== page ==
Economic and monetary union and European Union enlargement are of direct relevance and importance to the United Kingdom. We should be directly involved in the decisions taken on them.

Meanwhile, there is a real debate being held about Europe itself. What kind of Europe should we and our partners aim to build? In June, in Amsterdam, Europe's leaders will conclude the intergovernmental conference that is reviewing present European Union structures. We have a clear agenda for the Union. We want a Union that is outward-looking, free-trading, democratic and flexible; a Union that respects the diversity and promotes the enterprise of its peoples; a Union above all that embodies our vision of a partnership of nations.

People have sometimes scoffed at the idea that the European debate is going Britain's way. But in reality today's European Union bears the hallmark of our approach. After all, it is no longer based, even if it ever was, on the concept of a small core of countries moving inexorably ahead towards ever more centralisation, as if propelled by some kind of Marxist dialectic.

Today's European Union is a careful balance between subsidiarity, supranationalism and intergovernmentalism. Today's debate is about flexibility, to reconcile the legitimate wish of some to integrate more closely with the equally legitimate wish of others to rest where they are.

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Increasingly, Britain's approach is determining Europe's economic agenda. It is there in the single market, as my noble friend Lord Tebbit pointed out. It is there in the liberalising, positive role played by Europe in the world trade talks. Do not let us forget that there is no greater champion of that policy in the councils of the Community than this country. If we were not there, it does not necessarily follow that that free trade impetus would remain.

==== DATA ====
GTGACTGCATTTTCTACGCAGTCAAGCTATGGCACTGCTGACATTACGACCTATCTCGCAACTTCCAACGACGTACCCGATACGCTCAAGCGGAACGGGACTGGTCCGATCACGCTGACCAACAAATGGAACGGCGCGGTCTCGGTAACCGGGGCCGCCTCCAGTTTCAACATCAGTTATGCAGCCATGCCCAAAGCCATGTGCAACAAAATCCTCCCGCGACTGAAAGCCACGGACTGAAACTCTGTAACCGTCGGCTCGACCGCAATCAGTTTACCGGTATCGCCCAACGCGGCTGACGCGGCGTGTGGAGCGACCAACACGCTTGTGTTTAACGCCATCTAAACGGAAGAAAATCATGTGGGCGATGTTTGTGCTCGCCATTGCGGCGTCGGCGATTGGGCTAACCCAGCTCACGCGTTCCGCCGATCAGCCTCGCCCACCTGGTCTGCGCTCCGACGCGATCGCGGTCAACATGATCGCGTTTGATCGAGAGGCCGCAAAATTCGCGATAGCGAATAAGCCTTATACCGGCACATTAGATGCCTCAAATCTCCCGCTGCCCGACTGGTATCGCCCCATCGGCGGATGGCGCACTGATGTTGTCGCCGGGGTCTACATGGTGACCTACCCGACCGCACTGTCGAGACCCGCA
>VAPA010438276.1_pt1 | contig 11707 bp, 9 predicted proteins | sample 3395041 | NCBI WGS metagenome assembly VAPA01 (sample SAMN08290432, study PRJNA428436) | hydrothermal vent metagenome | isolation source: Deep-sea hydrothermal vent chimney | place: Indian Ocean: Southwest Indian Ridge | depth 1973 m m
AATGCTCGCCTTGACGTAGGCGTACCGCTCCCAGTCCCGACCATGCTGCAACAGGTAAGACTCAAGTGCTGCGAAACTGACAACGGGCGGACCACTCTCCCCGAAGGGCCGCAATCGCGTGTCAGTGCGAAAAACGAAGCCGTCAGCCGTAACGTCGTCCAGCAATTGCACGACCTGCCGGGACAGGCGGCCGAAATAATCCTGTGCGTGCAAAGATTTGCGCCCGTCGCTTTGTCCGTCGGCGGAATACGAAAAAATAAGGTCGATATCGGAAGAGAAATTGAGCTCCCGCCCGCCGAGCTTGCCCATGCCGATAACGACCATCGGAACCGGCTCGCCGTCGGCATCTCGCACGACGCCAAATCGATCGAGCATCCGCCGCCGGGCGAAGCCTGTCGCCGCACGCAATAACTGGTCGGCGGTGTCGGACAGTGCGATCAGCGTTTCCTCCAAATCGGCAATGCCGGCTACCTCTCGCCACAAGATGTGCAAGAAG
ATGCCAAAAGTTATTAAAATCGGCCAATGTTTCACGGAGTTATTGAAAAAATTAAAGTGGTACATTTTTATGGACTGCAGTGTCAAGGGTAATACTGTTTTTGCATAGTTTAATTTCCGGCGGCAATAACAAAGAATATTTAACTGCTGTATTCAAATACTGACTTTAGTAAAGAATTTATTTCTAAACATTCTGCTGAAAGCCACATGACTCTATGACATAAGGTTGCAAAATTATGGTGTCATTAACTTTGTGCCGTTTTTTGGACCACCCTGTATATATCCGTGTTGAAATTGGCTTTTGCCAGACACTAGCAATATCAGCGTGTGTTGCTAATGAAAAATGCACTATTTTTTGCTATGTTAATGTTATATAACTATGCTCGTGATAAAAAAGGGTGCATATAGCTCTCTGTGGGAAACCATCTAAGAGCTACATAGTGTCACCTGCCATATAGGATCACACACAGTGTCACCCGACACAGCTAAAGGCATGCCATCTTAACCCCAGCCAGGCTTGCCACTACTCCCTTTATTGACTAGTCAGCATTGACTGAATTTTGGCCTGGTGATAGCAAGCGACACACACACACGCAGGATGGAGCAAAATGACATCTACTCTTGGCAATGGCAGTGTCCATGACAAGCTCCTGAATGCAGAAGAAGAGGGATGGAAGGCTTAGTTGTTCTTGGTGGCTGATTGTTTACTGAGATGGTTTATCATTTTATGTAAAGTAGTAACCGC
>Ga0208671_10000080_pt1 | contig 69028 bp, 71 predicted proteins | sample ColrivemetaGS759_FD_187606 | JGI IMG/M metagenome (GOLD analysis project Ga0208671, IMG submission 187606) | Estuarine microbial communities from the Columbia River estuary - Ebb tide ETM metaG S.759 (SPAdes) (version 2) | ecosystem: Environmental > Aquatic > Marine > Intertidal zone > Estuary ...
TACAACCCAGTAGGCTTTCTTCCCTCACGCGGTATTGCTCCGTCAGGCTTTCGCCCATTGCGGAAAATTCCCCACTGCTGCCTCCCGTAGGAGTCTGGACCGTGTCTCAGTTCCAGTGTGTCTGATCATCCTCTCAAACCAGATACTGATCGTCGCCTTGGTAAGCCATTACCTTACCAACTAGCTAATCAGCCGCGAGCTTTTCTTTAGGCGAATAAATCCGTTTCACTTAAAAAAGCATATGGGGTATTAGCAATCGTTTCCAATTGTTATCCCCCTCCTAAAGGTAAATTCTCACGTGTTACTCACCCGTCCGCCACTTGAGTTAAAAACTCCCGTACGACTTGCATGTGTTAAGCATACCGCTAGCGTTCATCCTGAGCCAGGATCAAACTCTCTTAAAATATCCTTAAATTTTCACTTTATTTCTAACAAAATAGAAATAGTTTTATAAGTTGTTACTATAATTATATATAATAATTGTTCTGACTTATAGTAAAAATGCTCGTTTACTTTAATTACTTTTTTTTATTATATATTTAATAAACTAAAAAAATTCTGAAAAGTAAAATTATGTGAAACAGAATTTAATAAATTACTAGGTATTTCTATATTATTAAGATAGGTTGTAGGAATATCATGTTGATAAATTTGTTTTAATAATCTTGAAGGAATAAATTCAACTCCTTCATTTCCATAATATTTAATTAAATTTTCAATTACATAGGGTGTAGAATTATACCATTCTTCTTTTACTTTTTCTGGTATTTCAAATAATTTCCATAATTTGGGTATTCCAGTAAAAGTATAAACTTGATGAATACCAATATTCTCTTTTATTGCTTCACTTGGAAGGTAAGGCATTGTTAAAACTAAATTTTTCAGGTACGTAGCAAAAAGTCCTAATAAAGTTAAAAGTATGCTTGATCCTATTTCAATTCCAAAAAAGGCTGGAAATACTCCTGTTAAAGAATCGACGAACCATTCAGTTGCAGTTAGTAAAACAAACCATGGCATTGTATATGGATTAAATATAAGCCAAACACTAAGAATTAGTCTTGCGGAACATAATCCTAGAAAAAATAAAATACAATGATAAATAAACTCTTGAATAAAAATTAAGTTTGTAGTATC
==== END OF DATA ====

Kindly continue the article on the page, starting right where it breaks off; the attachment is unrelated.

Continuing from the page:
Is it not also striking that today countries across Europe are following a trail blazed by Britain throughout the 1980s and 1990s, much of it following the lead of my noble friend Lady Thatcher? I refer to the path of privatisation, deregulation and labour market reform. They are not doing it only because of EMU. They are doing it because they know that to succeed in a single market and an increasingly competitive global economy they have little choice.

I invite those who say that that is simply British propaganda to listen to the words of Ruud Lubbers, the former Dutch Prime Minister, who last April said:

    "France and Germany, the engines of Europe, had better realise how strong the development of the British economy has been ... the UK is reacting better to the globalisation of the economy than Germany or France. The UK has a tradition of open markets, a tradition which has become stronger since the 1980s".

Of course, some of our partners have a different concept of Europe. They press their vision as we do ours. This country's interest is not to withdraw from that debate. It is to continue to argue and work for the kind of Europe that is in the United Kingdom's interests and, we believe, in our partners' interests as well. We have argued successfully before. We can do so again now.

It is not the Government's practice to oppose Private Members' Bills at Second Reading in this House. Therefore, if a Division is called today, the Government will abstain.